On the surface, sustainable natural resources may seem like a point of concern for environmental conservation, but it encompasses much more than that.
It’s an issue that relates directly to public health and economic development.
Handling our resources well now is imperative for future generations to have access to energy, transportation, production, food, and clean water.
Look at transportation as an example. Imagine we continue to use the limited fossil fuels that power our cars and other means of transportation.
Imagine that we don’t research or invest in alternative energy sources to power transportation.
When the day comes that our fossil fuels run out, what will future generations use?
Let’s also go back to wood and lobster.
Imagine all the businesses that would shut down and all the jobs that would be lost if we depleted these resources.
What Are The Benefits Of Using Sustainable Natural Resources?
Let’s answer this question in terms of sustainable energy.
Sustainable energy sources like solar, wind, biomass, geothermal, and hydropower are cleaner and better for public health than non-renewable energy sources like fossil fuels.
Researchers predict that we will run out of natural gas and oil in the next 30 to 50 years.
Whereas sustainable energy sources are virtually infinite.
Why Aren’t We Using Only Sustainable Natural Resources?
Unfortunately, fossil fuels are cheaper to use than sustainable energy sources.
Making the transition from fossil fuel energy to sustainable energy is no easy undertaking.
Currently, 80% of the world’s energy is powered by fossil fuels.
And changing 80% of the world’s means of transportation, infrastructure, and production is a complex and expensive task.
There are also doubts about sustainable energy sources and their ability to meet large-scale demand.
Many believe that sustainable energy isn’t capable of creating the large amounts of energy that fossil fuels can.
Renewable energy also has its more obvious disadvantages, mainly that its ability to produce energy depends on uncontrollable conditions.
Hydropower requires enough rainfall to work and solar panels need clear skies.
4 Examples Of Sustainable Natural Resources
Sunlight is a renewable natural resource that can be used as a clean source of energy.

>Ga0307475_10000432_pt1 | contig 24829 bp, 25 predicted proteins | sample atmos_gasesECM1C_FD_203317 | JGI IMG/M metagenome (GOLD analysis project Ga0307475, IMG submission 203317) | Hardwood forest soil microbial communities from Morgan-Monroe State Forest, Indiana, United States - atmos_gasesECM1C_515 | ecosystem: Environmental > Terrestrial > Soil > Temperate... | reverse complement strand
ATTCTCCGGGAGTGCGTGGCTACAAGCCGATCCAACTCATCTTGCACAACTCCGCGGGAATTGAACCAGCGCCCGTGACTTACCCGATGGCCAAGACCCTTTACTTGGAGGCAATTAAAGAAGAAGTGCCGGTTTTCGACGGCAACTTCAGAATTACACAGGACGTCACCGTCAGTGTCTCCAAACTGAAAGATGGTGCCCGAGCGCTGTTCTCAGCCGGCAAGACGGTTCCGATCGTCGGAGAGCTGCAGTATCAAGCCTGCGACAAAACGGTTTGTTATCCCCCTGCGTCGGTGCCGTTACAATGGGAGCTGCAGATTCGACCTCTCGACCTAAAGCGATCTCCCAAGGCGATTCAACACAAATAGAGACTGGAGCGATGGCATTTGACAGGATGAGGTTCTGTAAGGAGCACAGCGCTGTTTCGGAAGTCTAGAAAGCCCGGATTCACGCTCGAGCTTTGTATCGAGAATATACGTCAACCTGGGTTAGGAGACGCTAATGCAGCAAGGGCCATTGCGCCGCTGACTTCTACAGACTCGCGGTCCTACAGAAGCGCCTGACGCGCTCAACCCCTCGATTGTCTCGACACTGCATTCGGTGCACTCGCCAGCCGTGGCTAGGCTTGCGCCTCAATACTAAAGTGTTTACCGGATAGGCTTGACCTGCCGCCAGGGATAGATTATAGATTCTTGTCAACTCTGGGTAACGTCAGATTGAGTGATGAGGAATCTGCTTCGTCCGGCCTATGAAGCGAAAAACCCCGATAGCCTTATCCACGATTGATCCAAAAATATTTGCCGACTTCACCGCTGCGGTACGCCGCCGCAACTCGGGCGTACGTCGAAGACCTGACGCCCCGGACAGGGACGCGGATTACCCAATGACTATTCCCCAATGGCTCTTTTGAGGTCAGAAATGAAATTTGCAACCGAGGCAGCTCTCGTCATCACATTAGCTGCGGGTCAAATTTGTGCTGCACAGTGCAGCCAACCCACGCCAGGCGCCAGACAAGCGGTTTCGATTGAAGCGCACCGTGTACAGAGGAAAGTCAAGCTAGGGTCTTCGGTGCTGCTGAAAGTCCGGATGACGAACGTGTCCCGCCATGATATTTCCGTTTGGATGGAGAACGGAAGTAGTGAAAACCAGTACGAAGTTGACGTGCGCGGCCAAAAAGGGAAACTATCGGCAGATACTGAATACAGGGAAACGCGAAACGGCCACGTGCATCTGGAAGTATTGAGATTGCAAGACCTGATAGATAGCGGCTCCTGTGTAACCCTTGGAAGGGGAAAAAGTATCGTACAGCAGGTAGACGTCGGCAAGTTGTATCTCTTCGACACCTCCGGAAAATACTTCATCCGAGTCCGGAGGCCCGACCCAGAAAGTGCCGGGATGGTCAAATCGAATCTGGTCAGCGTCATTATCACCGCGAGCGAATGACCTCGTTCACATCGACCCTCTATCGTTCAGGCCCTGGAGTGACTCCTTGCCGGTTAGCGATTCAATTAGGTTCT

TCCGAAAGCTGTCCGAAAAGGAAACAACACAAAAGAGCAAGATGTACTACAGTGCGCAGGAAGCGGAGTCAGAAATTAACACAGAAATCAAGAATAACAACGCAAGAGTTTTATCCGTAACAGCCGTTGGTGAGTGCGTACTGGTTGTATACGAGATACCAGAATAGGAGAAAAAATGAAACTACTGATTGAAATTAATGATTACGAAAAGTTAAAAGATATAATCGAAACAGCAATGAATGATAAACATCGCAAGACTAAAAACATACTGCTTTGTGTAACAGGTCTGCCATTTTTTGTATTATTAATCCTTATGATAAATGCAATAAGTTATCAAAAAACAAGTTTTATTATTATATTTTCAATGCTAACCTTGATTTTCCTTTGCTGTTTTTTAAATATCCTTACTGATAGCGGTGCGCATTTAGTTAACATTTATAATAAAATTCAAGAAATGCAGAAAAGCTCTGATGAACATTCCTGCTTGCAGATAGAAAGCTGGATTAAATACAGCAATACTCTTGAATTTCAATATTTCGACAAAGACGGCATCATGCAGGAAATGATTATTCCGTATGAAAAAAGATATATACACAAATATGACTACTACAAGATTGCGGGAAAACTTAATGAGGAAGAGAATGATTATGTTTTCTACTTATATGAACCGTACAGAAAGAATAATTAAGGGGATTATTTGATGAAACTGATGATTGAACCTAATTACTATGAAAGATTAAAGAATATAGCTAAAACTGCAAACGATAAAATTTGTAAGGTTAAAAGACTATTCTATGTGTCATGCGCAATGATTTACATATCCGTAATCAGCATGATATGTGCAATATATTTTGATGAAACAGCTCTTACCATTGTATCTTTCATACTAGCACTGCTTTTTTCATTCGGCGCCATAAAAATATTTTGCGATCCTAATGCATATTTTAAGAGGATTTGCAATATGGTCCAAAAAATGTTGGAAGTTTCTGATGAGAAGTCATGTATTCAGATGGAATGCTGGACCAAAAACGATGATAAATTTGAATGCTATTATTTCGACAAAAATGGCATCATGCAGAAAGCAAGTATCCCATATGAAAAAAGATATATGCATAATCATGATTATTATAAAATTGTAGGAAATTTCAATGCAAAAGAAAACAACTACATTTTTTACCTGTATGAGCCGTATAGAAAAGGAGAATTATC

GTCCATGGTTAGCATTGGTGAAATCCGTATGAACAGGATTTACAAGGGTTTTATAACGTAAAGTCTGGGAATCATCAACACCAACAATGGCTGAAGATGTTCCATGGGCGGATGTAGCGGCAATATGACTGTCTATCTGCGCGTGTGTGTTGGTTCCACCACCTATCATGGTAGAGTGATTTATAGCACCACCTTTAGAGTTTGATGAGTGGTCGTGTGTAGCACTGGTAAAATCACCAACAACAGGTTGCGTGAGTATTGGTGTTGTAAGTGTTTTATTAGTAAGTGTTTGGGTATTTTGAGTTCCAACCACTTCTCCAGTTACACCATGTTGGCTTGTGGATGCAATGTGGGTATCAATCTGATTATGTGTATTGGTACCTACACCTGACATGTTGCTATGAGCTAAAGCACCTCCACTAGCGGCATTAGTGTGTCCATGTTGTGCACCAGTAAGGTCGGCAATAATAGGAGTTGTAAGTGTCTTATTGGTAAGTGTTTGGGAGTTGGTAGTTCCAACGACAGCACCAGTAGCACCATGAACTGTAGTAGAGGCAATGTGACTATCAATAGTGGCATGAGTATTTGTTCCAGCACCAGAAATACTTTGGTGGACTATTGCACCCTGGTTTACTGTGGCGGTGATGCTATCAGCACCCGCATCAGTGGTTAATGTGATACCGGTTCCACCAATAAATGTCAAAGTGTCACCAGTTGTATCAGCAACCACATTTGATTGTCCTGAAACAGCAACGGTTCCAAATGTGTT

Solar panels may have an expensive installation rate, but they reduce energy bills in the long-term or even generate income.
Another downside is that they are weather dependent and use a lot of space.
But we can use solar panels to power many different things.
Maintenance cost is low and they’re versatile location-wise.
We can use them anywhere the sun shines.
The wind is a clean source of renewable energy, too.
Wind turbines take less space than solar panels and operation costs are low.
But the amount of energy produced relies on one uncontrollable factor – the wind.
Air is also a natural resource that requires responsible management if we’re going to categorize it as sustainable.
According to the World Health Organization, Air pollution kills an estimated seven million people worldwide every year.
Water can be used for hydroelectric energy. This renewable energy source is totally emission-free!
Hydropower tends to be more reliable than solar and wind energy.
However, the big disadvantage is that a dam must be built to utilize the power of a river.
The building of a dam has an undeniable impact on the river and its riverside habitat.
Fish cannot reach their mating ground. And entire freshwater ecosystems can disappear.
Other disadvantages include the fact that a hydroelectric dam can’t be placed just anywhere.
Not to mention that building a dam is a large and expensive undertaking.
Apart from water as a source of energy, water is also a renewable resource that we need to survive.
It’s absolutely pertinent that we manage this resource in a sustainable way.
Our freshwater sources are currently filled with chemicals, plastic, and other pollutants.
The U.S. environmental protection agency states that nearly half of the rivers and streams in the U.S. are unsafe for fishing, swimming, and drinking.
4. Vegetation and Animal life
The continuation of life on this planet also depends on the responsible use of our plant life and animal life.
Agriculture has the ability to positively impact the environment.
But it also has the ability to pollute the soil, water, and air when practiced carelessly.
Unchecked clearing of natural habitats, like deforestation, can develop drought and cause flooding.
It also leads to the loss of other valuable resources.
- Sustainability means that future generations will have access to the resource.
- Not all natural resources are sustainable.
- Natural resources are only sustainable when they are 1) renewable, and 2) managed in sustainable ways.
- Not all nonrenewable resources are bad for the environment.
- Using sustainable natural resources can be complex and expensive. But it’s important for public health, economic development, and the continuation of life on Earth.